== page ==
data from the CDCshows that flu vaccinations are down among pregnant women and children.
- Flu activity appears to be on the rise in the United States.
- The influenza A strain (H3N2) appears to be making up most of the flu cases.
The flu is finally starting to make a comeback after a historically quiet 2020-2021 influenza season.
Though flu activity is low in much of the country, the United States is currently seeing more flu activity than it did during all of last season.
The bulk of cases can be traced back to Influenza A (H3N2), a strain often associated with more severe flu seasons, according to the Centers for Disease Control and Prevention (CDC).
New Mexico is seeing high flu
According to the Walgreens Flu Index, which attempts to monitor flu activity through antiviral prescription data, nationwide activity is currently 192 percent higher than it was at this time last year — though activity is still low, in general, compared to pre-pandemic flu seasons.
Certain urban areas, specifically college campuses and universities, are seeing large flu outbreaks among young adults.
The CDC is currently investigating a large outbreak among students at the University of Michigan in hopes of understanding risk factors for infection and the effectiveness of this year’s flu shot.
Though the flu is generally low across the country, certain regions — New Mexico, Georgia, and Rhode Island — have seen more flu activity in recent weeks.
Southern regions are seeing the greatest flu activity. This is consistent with trends reported over the last couple flu seasons, according to Dr. Kevin Ban, the chief medical officer at Walgreens.
“Likely, this age group may not be vaccinated yet or may not be as good about masking. Also, school is a big factor, as all viruses spread more in this age group,” said Dr. Purvi Parikh, an immunologist with Allergy & Asthma Network.
Everyone ages 6 months and over are advised to get the flu shot each year.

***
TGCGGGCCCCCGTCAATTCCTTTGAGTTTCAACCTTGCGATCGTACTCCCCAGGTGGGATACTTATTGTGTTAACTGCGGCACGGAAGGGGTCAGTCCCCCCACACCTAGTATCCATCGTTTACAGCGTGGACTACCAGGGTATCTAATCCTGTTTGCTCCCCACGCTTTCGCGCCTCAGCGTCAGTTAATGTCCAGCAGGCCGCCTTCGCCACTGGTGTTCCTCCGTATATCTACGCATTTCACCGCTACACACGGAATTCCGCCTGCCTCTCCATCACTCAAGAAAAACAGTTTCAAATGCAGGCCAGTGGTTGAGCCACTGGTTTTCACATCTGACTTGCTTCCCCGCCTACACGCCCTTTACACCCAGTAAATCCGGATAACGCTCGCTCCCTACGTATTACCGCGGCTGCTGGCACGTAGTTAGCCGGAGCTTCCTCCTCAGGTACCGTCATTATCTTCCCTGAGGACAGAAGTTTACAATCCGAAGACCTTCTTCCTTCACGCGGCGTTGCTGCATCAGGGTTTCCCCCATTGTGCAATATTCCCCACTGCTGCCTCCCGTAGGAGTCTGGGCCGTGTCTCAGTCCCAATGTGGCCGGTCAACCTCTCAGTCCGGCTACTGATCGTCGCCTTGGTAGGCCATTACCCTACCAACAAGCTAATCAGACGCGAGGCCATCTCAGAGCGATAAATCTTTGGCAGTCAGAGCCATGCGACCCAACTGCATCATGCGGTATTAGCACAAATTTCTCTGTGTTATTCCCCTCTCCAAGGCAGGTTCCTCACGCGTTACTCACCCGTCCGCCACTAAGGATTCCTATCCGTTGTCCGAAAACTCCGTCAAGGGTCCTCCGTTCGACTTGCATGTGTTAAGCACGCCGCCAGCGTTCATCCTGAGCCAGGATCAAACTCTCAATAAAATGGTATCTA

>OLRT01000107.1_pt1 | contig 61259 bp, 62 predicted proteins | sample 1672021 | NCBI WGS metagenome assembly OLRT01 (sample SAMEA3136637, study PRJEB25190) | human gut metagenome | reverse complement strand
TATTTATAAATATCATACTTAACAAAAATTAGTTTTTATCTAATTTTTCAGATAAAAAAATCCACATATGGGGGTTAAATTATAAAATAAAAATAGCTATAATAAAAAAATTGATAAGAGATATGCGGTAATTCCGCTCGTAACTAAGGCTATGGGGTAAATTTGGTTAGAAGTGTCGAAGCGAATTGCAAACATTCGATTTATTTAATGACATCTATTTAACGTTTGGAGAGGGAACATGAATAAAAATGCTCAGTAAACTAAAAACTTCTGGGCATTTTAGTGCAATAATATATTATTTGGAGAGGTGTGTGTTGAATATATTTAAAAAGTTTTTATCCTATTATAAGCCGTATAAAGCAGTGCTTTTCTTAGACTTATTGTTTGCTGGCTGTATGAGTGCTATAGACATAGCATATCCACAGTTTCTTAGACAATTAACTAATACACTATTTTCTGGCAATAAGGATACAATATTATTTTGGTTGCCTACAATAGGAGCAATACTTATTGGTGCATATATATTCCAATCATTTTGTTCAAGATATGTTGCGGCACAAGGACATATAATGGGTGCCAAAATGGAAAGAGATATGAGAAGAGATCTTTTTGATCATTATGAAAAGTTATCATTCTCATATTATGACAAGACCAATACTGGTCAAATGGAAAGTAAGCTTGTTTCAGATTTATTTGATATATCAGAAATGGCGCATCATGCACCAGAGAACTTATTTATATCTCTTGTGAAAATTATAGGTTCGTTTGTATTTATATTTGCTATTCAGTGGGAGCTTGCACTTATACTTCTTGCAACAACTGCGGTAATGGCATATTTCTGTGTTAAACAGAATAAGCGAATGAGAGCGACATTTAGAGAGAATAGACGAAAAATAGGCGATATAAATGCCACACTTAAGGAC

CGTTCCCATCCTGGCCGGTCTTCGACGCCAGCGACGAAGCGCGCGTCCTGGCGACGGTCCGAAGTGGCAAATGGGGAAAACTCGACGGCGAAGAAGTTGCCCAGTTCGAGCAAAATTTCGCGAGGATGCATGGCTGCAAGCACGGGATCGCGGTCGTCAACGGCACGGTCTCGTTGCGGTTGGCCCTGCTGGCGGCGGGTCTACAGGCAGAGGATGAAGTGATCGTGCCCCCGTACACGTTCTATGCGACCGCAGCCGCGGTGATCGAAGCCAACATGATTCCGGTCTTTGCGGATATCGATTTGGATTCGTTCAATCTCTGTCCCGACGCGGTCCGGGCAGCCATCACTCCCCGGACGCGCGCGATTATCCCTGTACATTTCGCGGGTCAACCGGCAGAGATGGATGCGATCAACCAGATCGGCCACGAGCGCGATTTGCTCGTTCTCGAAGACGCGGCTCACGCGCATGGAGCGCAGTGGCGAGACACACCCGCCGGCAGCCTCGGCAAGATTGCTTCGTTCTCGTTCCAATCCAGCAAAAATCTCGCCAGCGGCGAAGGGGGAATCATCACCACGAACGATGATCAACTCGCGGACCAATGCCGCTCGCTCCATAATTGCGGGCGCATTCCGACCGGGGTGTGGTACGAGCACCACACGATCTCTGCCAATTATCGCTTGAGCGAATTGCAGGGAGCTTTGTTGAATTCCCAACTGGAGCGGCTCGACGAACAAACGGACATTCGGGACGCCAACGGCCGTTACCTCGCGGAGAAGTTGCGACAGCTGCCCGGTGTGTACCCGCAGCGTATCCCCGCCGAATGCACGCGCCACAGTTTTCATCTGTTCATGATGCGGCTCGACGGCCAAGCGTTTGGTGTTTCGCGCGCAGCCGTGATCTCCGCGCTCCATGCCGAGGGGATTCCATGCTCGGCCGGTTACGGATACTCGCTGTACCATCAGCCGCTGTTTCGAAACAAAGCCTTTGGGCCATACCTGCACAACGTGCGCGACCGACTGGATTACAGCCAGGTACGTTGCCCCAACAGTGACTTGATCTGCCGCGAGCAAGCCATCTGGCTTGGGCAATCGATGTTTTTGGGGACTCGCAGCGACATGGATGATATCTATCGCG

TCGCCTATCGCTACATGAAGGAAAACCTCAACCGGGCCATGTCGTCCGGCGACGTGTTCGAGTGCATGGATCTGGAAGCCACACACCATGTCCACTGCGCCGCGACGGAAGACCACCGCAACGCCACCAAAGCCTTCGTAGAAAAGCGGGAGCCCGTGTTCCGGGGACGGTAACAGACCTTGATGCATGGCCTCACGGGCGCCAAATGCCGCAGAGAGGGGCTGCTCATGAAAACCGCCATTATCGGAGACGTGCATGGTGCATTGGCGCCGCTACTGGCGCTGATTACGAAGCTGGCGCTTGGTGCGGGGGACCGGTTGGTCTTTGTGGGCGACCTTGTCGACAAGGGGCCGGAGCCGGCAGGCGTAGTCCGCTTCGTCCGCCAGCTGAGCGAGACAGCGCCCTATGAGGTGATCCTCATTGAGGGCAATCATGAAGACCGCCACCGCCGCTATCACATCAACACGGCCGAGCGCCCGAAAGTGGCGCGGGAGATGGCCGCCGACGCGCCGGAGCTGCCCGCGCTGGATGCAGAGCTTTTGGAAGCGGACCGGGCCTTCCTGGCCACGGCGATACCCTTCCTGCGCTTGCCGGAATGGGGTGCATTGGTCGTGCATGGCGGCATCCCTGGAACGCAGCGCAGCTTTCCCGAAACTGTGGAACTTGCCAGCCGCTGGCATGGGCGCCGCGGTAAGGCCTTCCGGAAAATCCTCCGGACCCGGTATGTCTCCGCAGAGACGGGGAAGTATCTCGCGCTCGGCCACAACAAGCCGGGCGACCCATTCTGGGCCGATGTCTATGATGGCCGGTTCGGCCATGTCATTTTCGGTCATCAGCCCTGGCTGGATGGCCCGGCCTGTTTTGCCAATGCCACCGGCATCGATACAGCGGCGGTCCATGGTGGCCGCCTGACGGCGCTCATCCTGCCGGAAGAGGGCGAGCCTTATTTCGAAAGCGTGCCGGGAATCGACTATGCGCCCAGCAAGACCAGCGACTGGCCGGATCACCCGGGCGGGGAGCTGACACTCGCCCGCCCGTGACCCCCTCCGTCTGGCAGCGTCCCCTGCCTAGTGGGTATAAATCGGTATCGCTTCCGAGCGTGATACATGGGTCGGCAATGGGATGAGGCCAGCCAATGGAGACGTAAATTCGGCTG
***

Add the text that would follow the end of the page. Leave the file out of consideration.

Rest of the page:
“Young adults and children are common drivers of community spread of flu, and the activity we are seeing now is not unusual,” Brammer said.
The CDC has also reported several large outbreaks at urban centers, like colleges and universities, Brammer said.
The CDC is investigating a flu outbreak at the University of Michigan, where 528 people since October 6 have been diagnosed with the flu — 77 percent of whom were unvaccinated.
According to Brammer, the goals of the investigation are to understand the scope of the outbreak, identify risk factors for infection, support infection control measures, and evaluate how well this year’s shots are working.
“This investigation could help inform guidance for influenza responses on university campuses and in the community at large during the COVID-19 pandemic,” Brammer said.
Parikh said Influenza A, which is currently circulating at higher levels than B strains, is known to mutate more and has caused pandemic flu seasons in the past.
“Both are treated very similarly, but A can be more severe,” Parikh said.
According to Karen Edwards, PhD, a professor of epidemiology and biostatistics at the UCI Program in Public Health, there are usually more Influenza A strains than B strains.
Fortunately, this year’s shot — which is quadrivalent and covers two A strains and 2 B strains — provides broad protection against circulating flu viruses.
“There are a variety of strains. H3N2 is one that we have seen before, and [it’s] included in this year’s flu vaccine,” Edwards said.
“This is concerning, considering that both of these groups of people are at higher risk for severe complications from flu infection,” Brammer said.
Pregnant people are also advised to get the shot as they can pass protective antibodies to their baby, which can provide protection during the first few months of their life.
The flu shot is the best way to protect yourself and others against potentially severe complications of the flu.
Flu activity is approximately 192 percent higher than it was this time last year. But compared with pre-pandemic flu seasons, nationwide influenza activity is still generally low.
Certain urban centers, like colleges and universities, have seen outbreaks that the CDC is looking into to better understand risk factors for infection and the effectiveness of this year’s shot.
So far, Influenza A (H3N2) is the most common strain, which is included in this year’s quadrivalent vaccine.